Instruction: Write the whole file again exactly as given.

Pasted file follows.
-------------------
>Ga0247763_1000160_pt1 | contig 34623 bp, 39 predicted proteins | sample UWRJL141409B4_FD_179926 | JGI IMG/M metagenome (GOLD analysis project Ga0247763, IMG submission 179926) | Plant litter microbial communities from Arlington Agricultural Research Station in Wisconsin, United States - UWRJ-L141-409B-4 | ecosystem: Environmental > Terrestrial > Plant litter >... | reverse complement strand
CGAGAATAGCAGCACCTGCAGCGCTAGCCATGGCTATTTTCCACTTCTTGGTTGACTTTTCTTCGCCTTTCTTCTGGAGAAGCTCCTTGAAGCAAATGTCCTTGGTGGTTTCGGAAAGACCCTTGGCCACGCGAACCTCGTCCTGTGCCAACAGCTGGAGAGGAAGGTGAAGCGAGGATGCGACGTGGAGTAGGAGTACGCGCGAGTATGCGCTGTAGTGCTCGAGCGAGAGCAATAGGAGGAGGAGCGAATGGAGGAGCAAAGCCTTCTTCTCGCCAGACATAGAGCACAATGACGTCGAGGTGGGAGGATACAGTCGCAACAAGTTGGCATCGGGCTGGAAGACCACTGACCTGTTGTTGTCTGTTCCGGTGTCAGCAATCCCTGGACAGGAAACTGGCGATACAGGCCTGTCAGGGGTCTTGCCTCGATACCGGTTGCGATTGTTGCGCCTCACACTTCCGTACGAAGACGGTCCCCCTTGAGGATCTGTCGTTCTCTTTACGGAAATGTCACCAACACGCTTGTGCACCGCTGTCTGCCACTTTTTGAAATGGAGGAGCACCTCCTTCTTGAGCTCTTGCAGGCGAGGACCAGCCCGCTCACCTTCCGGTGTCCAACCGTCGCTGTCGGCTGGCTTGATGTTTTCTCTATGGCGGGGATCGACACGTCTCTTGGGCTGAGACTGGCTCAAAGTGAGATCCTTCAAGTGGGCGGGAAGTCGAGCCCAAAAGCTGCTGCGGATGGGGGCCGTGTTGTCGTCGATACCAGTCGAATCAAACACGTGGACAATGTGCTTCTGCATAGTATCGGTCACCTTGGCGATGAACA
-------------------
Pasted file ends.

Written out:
>Ga0247763_1000160_pt1 | contig 34623 bp, 39 predicted proteins | sample UWRJL141409B4_FD_179926 | JGI IMG/M metagenome (GOLD analysis project Ga0247763, IMG submission 179926) | Plant litter microbial communities from Arlington Agricultural Research Station in Wisconsin, United States - UWRJ-L141-409B-4 | ecosystem: Environmental > Terrestrial > Plant litter >... | reverse complement strand
CGAGAATAGCAGCACCTGCAGCGCTAGCCATGGCTATTTTCCACTTCTTGGTTGACTTTTCTTCGCCTTTCTTCTGGAGAAGCTCCTTGAAGCAAATGTCCTTGGTGGTTTCGGAAAGACCCTTGGCCACGCGAACCTCGTCCTGTGCCAACAGCTGGAGAGGAAGGTGAAGCGAGGATGCGACGTGGAGTAGGAGTACGCGCGAGTATGCGCTGTAGTGCTCGAGCGAGAGCAATAGGAGGAGGAGCGAATGGAGGAGCAAAGCCTTCTTCTCGCCAGACATAGAGCACAATGACGTCGAGGTGGGAGGATACAGTCGCAACAAGTTGGCATCGGGCTGGAAGACCACTGACCTGTTGTTGTCTGTTCCGGTGTCAGCAATCCCTGGACAGGAAACTGGCGATACAGGCCTGTCAGGGGTCTTGCCTCGATACCGGTTGCGATTGTTGCGCCTCACACTTCCGTACGAAGACGGTCCCCCTTGAGGATCTGTCGTTCTCTTTACGGAAATGTCACCAACACGCTTGTGCACCGCTGTCTGCCACTTTTTGAAATGGAGGAGCACCTCCTTCTTGAGCTCTTGCAGGCGAGGACCAGCCCGCTCACCTTCCGGTGTCCAACCGTCGCTGTCGGCTGGCTTGATGTTTTCTCTATGGCGGGGATCGACACGTCTCTTGGGCTGAGACTGGCTCAAAGTGAGATCCTTCAAGTGGGCGGGAAGTCGAGCCCAAAAGCTGCTGCGGATGGGGGCCGTGTTGTCGTCGATACCAGTCGAATCAAACACGTGGACAATGTGCTTCTGCATAGTATCGGTCACCTTGGCGATGAACA